The Nature Study Log Book is a perfect compliment to the Magic Forest Academy Playbooks we'll be launching in a few weeks, but you can also print and use them on your own.  Just pick a nature theme to study and start filling out the log book after you find suitable activities.  Our playbooks are brimming with activities, but there's so many more you can find, or even come up with yourself.

We hope you enjoy the Weekly Nature Study Log Book, which is completely FREE.  Just print off as many copies as you need! and most importantly, have fun and get outdoors with nature.

(link takes you directly to the .pdf you can print….no adverts/no gimmicks :)

 that give you a years worth of fun and educational journal prompts.

Sunday, August 10, 2014

Batty for Bats

Hello from the Magic Forest.  We've been quiet over here on our blog, as we have been completely immersed in designing a natural playscape area for the kiddo's here.  The space was fenced in previously as a temporary home for 2 pound puppies we adopted (meet Emma and Wesley!)

Emma and Wesley now have a MUCH larger play area since they've grown, and instead of dismantling the smaller garden, we're turning it in to a fantastic place for kiddo's to play.  It's a big project, but well worth it.  It means we'll be scarce with new blog posts as we get it sorted, but will be popping in to say hello frequently.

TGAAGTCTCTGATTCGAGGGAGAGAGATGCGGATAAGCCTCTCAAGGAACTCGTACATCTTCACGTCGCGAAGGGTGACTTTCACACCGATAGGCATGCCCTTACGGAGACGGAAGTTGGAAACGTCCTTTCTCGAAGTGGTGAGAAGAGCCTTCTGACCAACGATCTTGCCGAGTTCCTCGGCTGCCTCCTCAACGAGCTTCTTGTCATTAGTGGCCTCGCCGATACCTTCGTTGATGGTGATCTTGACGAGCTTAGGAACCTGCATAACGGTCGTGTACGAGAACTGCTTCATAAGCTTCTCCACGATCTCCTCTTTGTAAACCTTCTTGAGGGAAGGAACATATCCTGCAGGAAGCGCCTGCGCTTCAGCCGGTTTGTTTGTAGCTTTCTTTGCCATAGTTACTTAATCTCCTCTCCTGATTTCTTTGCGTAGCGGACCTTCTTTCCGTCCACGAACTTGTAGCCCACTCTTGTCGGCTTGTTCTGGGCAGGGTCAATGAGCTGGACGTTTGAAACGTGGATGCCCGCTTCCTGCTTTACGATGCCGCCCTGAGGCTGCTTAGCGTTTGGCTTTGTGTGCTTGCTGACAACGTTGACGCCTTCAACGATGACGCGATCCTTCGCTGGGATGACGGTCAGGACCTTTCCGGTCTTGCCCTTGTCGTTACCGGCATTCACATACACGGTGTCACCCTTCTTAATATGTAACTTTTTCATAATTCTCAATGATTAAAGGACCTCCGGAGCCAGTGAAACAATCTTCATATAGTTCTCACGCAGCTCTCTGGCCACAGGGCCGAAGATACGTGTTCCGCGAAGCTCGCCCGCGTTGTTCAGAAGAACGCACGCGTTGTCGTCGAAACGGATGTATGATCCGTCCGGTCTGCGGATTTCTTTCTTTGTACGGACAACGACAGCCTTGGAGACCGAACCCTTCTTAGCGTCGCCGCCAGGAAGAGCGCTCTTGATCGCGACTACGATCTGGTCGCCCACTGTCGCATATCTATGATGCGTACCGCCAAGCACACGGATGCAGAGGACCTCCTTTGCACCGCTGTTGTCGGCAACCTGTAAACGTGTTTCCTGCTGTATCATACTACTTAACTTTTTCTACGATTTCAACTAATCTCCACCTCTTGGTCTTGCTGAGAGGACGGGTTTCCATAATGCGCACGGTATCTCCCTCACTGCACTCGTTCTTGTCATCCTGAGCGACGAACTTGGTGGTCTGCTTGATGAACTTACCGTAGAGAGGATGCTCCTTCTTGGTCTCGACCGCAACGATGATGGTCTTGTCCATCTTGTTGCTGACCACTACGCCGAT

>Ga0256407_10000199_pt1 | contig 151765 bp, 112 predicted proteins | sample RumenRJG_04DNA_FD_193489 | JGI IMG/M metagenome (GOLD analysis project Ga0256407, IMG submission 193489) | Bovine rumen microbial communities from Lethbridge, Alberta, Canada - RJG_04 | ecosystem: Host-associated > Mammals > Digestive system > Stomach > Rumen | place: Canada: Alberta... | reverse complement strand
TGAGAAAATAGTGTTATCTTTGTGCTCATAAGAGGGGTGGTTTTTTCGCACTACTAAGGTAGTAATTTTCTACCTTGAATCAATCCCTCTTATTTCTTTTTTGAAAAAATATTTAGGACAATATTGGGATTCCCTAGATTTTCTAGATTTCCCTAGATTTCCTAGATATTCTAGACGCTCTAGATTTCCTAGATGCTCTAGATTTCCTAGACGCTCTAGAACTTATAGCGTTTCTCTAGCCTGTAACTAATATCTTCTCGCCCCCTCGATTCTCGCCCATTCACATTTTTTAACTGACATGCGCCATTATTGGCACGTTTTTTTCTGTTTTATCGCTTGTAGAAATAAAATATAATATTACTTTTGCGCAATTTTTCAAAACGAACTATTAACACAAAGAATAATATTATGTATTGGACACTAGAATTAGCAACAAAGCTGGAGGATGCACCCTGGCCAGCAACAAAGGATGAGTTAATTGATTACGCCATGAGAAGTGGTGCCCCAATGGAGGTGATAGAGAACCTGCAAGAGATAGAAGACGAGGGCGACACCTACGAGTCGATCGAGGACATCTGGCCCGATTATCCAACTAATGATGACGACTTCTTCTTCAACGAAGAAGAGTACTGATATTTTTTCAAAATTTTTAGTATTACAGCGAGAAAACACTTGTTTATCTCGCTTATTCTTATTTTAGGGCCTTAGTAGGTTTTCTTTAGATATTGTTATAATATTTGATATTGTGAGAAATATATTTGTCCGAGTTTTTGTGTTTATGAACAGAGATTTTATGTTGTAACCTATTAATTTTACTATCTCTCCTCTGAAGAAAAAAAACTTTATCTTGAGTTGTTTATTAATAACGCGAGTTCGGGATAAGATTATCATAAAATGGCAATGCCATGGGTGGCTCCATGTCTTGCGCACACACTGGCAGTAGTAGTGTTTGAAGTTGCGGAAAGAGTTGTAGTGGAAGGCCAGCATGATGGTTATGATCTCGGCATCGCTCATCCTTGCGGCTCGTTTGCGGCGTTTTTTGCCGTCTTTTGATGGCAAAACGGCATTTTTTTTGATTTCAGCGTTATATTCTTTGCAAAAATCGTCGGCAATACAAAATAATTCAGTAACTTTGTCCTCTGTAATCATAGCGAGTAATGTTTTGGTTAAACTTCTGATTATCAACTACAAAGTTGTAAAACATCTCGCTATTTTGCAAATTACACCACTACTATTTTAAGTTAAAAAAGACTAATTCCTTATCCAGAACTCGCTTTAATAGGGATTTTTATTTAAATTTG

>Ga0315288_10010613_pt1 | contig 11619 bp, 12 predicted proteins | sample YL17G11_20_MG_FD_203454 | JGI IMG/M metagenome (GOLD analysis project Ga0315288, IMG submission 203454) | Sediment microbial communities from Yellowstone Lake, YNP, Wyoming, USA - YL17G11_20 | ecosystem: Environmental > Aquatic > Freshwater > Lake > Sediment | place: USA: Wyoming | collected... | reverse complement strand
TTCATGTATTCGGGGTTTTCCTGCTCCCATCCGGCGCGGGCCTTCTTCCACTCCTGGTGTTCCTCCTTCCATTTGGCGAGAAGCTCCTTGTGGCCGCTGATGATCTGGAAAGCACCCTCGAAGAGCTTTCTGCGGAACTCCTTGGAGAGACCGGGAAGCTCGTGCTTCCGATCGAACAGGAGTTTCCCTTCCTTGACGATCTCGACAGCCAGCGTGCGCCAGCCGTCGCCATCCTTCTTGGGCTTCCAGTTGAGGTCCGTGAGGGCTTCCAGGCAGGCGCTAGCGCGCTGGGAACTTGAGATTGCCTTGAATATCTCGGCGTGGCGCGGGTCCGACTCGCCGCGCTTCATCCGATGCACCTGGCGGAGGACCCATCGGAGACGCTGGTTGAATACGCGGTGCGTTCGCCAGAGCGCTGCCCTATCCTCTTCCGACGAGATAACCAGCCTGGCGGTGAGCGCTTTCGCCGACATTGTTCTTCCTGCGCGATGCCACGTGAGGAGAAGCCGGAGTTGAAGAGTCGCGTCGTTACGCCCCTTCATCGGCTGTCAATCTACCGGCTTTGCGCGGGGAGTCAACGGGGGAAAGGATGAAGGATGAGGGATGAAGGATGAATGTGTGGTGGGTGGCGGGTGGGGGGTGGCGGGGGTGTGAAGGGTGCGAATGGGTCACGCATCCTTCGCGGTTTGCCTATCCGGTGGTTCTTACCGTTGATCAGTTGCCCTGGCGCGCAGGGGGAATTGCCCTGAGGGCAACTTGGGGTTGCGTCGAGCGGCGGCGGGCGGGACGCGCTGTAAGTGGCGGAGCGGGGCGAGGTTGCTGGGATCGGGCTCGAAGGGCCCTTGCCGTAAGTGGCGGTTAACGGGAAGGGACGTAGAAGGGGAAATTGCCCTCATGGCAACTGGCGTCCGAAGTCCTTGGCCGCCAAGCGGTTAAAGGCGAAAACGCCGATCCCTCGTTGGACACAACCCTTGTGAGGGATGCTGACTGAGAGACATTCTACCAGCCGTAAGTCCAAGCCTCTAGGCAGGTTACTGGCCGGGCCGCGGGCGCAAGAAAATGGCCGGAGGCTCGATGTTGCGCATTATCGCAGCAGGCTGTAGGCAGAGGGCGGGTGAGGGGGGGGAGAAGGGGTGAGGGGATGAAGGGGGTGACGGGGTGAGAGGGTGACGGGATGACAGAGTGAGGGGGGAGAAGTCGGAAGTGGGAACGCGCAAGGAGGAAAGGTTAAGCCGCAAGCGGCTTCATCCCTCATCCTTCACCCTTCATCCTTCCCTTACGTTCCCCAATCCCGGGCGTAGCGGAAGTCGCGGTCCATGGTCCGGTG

Today I wanted to share this ADORABLE video of a Bat Orphanage that a friend shared today.  

We love watching bats at mid-evening in the Magic Forest, and every Autumn we head over to Hideaway Cave to do some studies.  If you love bats as much as we do, then you may like these fun activities that are also educational! 

Bat Books
In addition to watching the video above, reading some Bat books can set the mood.  One of our absolute favorite book series is the Silverwing Trilogy by Kenneth Oppel. 

This first book of the trilogy is Silverwing, and it will introduce you to an amazing world of bats, migration and hibernation through the adventures of Shade, a young silverwing bat, and a cast of other bat characters from Marina, a Brightwing bat, Zephyr, the mystical albino bat and Goth, the gigantic vampire bat. This suspenseful story of a quest from Tree Haven to Hibernaculum is filled with friendship, courage, betrayal and survival. We even learn how Shade and his friend defend themselves against an Owl attack!  

Another Bat book that is more of a fun read is Dragonbreath: Lair of the Bat Monster. by Ursula Vernon. This graphic novel is sure to bring a few laughs, even though it’s also teaching a bit of science about bats! This is book 4 of a fantastic series sure to grab even the most reluctant readers in to the crazy world of Danny Dragonbreath and his friends.